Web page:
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Opened 8 years ago

Closed 8 years ago

Last modified 8 years ago

#4710 closed defect (bug) (fixed)

A small patch to fix future posting

Reported by: donncha Owned by: markjaquith
Milestone: 2.3 Priority: high
Severity: critical Version: 2.3
Component: Administration Keywords: futureposting
Focuses: Cc:

Description (last modified by markjaquith)

Barry figured out that the cron entry the scheduler created was simply appended to the blog cron option. He suggested clearing the schedule before making a new one.
I verified this, and attached is a small patch that calls wp_clear_scheduled_hook() before creating the new schedule entry.

I tried adding wp_clear_scheduled_hook( $hook, $args ) to wp_schedule_single_event() but it didn't work. When $args is an array it doesn't seem to work.
You'll see from the patch I pass $post->ID directly as an int to the clear function. I'm not sure why that didn't work as an array.


Barry's description:

How to replicate:

1) Publish a post with a date in the future

2) Edit that post and change the timestamp to a date further in the future and save the post

If you check the database, you will see that the timestamps have been updated correctly in the posts table, but in the options table, the cron option contains 2 objects in the array -- one with the old timestamp and one with the new one. When wp-cron runs, it checks that option and sees the older timestamp and therefore publishes the post at the incorrect time.

What should happen:

When the timestamp of a future post is changed, the entry in the cron option should be replaced, not appended to.


Attachments (1)

future_posts.diff (453 bytes) - added by donncha 8 years ago.

Download all attachments as: .zip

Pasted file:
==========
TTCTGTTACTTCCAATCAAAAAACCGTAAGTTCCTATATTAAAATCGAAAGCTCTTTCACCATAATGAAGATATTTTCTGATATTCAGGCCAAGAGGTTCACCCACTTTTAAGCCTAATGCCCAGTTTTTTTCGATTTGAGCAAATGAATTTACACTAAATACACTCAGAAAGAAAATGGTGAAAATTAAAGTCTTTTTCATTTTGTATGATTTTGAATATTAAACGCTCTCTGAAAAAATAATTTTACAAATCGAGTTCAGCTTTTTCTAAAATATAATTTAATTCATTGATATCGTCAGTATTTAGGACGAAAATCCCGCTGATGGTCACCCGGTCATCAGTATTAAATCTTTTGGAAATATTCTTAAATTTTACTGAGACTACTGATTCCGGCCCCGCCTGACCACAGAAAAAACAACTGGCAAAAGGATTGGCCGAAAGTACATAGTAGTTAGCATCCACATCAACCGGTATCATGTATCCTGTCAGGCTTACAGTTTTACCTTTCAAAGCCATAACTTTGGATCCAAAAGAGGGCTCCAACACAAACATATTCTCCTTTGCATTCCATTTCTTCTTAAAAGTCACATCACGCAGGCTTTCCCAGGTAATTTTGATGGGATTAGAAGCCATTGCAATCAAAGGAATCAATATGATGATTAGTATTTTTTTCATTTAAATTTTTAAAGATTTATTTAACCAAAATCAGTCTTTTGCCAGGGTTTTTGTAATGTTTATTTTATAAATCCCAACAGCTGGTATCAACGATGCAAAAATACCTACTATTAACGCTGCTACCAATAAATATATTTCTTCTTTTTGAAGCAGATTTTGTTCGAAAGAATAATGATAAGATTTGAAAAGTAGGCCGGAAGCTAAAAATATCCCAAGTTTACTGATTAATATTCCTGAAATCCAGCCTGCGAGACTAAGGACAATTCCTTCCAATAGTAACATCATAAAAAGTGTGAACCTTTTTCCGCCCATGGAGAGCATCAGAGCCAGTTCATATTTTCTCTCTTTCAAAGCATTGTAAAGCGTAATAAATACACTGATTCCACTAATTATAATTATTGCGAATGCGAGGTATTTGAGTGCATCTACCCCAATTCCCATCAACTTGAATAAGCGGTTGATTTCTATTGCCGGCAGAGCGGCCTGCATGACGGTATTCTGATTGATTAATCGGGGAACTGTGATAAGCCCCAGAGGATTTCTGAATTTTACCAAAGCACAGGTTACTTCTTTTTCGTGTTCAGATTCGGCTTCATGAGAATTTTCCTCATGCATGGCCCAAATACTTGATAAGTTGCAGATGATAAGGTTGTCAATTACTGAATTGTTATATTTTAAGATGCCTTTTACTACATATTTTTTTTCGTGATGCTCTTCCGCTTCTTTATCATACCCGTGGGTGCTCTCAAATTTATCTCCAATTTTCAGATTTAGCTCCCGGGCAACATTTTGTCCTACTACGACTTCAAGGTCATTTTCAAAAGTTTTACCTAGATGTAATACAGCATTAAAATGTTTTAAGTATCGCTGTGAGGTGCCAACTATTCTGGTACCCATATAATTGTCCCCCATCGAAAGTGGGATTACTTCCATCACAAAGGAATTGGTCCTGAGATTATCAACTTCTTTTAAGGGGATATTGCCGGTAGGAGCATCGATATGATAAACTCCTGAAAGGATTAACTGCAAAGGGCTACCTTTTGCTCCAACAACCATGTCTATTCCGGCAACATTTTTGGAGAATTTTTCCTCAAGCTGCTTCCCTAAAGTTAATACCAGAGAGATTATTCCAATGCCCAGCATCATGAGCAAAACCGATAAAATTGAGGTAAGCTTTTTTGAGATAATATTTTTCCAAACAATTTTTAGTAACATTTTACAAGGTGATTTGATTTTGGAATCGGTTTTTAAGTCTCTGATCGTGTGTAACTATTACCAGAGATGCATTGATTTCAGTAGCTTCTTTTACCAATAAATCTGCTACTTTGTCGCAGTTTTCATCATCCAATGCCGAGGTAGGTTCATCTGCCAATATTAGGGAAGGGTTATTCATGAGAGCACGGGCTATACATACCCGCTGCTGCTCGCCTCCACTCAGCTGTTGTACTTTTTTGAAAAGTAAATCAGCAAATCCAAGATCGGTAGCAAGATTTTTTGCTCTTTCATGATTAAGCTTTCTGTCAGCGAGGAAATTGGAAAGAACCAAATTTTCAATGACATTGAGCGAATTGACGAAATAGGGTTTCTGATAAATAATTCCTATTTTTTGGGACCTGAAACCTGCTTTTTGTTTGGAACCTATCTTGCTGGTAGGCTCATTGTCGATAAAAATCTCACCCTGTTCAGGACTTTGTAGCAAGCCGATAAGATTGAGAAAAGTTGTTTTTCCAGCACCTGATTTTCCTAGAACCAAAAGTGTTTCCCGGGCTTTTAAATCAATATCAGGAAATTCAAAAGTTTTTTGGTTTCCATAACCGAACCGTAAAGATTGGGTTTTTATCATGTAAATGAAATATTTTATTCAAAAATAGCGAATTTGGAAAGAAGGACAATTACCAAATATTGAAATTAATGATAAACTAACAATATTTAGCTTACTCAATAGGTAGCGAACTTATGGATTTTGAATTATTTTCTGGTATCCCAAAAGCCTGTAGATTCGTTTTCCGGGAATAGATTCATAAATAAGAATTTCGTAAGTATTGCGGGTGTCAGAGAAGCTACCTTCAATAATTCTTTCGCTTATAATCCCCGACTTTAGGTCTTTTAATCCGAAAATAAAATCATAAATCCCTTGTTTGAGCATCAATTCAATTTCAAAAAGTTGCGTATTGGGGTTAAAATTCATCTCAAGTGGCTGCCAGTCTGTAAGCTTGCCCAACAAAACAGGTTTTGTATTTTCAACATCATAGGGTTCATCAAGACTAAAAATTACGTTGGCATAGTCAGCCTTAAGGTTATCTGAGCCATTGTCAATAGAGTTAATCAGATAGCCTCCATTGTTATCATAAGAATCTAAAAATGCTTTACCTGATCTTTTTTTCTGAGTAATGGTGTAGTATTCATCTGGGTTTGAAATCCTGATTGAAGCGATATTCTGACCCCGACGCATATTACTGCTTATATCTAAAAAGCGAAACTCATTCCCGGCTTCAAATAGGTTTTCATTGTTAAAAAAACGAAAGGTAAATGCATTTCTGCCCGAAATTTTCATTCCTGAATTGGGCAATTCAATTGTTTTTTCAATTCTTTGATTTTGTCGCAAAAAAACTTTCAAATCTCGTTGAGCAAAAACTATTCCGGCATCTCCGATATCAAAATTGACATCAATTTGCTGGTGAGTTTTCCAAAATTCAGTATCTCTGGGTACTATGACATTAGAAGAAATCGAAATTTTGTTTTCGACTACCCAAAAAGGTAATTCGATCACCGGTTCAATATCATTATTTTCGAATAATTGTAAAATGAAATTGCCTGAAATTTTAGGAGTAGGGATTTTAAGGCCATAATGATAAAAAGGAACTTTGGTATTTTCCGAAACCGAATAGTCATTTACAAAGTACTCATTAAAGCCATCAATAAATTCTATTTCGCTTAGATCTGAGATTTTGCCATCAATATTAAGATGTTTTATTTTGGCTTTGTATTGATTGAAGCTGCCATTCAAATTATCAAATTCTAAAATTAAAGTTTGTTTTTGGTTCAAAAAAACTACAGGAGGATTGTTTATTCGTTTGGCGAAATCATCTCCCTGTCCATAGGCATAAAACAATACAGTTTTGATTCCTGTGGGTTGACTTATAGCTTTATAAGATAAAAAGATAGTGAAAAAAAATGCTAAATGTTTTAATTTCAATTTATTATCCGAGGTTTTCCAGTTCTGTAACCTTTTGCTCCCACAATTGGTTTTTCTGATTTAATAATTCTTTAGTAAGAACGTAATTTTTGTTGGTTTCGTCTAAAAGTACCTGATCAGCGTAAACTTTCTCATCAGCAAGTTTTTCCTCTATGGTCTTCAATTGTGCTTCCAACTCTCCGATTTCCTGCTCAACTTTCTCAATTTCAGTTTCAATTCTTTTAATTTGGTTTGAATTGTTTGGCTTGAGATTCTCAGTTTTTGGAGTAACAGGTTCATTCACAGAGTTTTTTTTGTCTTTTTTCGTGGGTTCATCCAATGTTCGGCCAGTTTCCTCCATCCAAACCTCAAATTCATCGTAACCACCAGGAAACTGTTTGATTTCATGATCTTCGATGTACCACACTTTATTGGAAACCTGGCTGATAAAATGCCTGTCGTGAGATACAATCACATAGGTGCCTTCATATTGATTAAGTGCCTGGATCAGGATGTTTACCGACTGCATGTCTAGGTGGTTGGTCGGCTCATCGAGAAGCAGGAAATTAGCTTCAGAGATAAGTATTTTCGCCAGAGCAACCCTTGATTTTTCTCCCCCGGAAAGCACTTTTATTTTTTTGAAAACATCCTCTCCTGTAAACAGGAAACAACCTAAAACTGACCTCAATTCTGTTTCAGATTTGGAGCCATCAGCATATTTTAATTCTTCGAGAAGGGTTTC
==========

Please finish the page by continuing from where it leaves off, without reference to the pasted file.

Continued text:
Change History (10)

@donncha8 years ago

comment:1 @donncha8 years ago

Oh yeah, I should point out that Barry did all the heavy lifting and I followed his directions. If it works he gets the credit, if it breaks, we'll call it a bug! :)

comment:2 @Otto428 years ago

  • Priority changed from high to normal
  • Severity changed from critical to normal

I don't see how, exactly, this would make any difference.

Also, future posting isn't broken. It works for me. So, why do we need this again?

comment:3 @donncha8 years ago

It's broken on WordPress.com and as we share most of the same code I presumed there might be a problem with WordPress.org too. Ignore and feel free to close then!

comment:4 @barry8 years ago

I just tested this against trunk and it is also broken. Seems to work ok in 2.2.2. How to replicate:

1) Publish a post with a date in the future

2) Edit that post and change the timestamp to a date further in the future and save the post

If you check the database, you will see that the timestamps have been updated correctly in the posts table, but in the options table, the cron option contains 2 objects in the array -- one with the old timestamp and one with the new one. When wp-cron runs, it checks that option and sees the older timestamp and therefore publishes the post at the incorrect time.

What should happen:

When the timestamp of a future post is changed, the entry in the cron option should be replaced, not appended to.

comment:5 @markjaquith8 years ago

  • Description modified (diff)
  • Milestone set to 2.3 (trunk)
  • Owner changed from anonymous to markjaquith
  • Priority changed from normal to high
  • Severity changed from normal to critical
  • Status changed from new to assigned
  • Version set to 2.3

comment:6 @markjaquith8 years ago

Donncha neglected to mention the symptom. Snoozing during my talk at WordCamp? ;-)

comment:7 @markjaquith8 years ago

  • Resolution set to fixed
  • Status changed from assigned to closed

(In [5853]) Clear old future post cron entry before creating the authoritative one. Props Barry. fixes #4710

comment:8 @westi8 years ago

I guess this also highlights a different bug/feature in the future posting code.

wp_publish_post assumes that the post is ready to be published no check is made on the date on the post at all - shouldn't the hook call a function which checks that the post is actually ready to post?

comment:9 @Otto428 years ago

westi: Problem with that is that if any sort of failure occurs in checking that date, it could stick the post into "future" limbo forever. If the wp-cron job doesn't cause it to publish, it won't get another chance.

wp-cron is already being fired off at the time that the post is supposed to publish. What we have here is a data desync, the time on the post and the time the cron job publishes it are (were) not in sync.

An extra redundant date/time check would have indeed prevented this problem, but it would probably have caused more problems as well.

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